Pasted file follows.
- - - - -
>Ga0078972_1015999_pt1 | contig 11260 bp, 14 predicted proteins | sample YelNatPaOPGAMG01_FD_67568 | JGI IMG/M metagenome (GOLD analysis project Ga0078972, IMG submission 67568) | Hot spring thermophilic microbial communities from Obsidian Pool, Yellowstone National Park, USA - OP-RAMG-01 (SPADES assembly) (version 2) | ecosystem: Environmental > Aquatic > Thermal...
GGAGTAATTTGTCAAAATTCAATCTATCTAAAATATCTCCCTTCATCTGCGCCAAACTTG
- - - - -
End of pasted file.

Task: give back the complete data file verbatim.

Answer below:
>Ga0078972_1015999_pt1 | contig 11260 bp, 14 predicted proteins | sample YelNatPaOPGAMG01_FD_67568 | JGI IMG/M metagenome (GOLD analysis project Ga0078972, IMG submission 67568) | Hot spring thermophilic microbial communities from Obsidian Pool, Yellowstone National Park, USA - OP-RAMG-01 (SPADES assembly) (version 2) | ecosystem: Environmental > Aquatic > Thermal...
GGAGTAATTTGTCAAAATTCAATCTATCTAAAATATCTCCCTTCATCTGCGCCAAACTTG